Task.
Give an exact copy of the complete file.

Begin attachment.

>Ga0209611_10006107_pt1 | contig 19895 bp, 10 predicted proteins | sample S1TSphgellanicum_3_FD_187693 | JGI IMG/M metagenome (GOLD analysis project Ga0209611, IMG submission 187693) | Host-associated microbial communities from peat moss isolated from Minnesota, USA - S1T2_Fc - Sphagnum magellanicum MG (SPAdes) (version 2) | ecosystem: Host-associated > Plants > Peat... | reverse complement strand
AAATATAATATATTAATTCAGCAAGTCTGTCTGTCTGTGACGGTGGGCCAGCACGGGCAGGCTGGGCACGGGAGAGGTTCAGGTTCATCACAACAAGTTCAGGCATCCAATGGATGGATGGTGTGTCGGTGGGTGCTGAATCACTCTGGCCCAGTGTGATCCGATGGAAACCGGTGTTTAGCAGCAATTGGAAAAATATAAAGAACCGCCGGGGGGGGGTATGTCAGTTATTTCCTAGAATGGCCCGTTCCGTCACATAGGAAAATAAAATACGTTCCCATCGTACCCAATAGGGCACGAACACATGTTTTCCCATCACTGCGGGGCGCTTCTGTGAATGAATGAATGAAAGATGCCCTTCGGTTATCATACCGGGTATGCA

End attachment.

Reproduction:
>Ga0209611_10006107_pt1 | contig 19895 bp, 10 predicted proteins | sample S1TSphgellanicum_3_FD_187693 | JGI IMG/M metagenome (GOLD analysis project Ga0209611, IMG submission 187693) | Host-associated microbial communities from peat moss isolated from Minnesota, USA - S1T2_Fc - Sphagnum magellanicum MG (SPAdes) (version 2) | ecosystem: Host-associated > Plants > Peat... | reverse complement strand
AAATATAATATATTAATTCAGCAAGTCTGTCTGTCTGTGACGGTGGGCCAGCACGGGCAGGCTGGGCACGGGAGAGGTTCAGGTTCATCACAACAAGTTCAGGCATCCAATGGATGGATGGTGTGTCGGTGGGTGCTGAATCACTCTGGCCCAGTGTGATCCGATGGAAACCGGTGTTTAGCAGCAATTGGAAAAATATAAAGAACCGCCGGGGGGGGGTATGTCAGTTATTTCCTAGAATGGCCCGTTCCGTCACATAGGAAAATAAAATACGTTCCCATCGTACCCAATAGGGCACGAACACATGTTTTCCCATCACTGCGGGGCGCTTCTGTGAATGAATGAATGAAAGATGCCCTTCGGTTATCATACCGGGTATGCA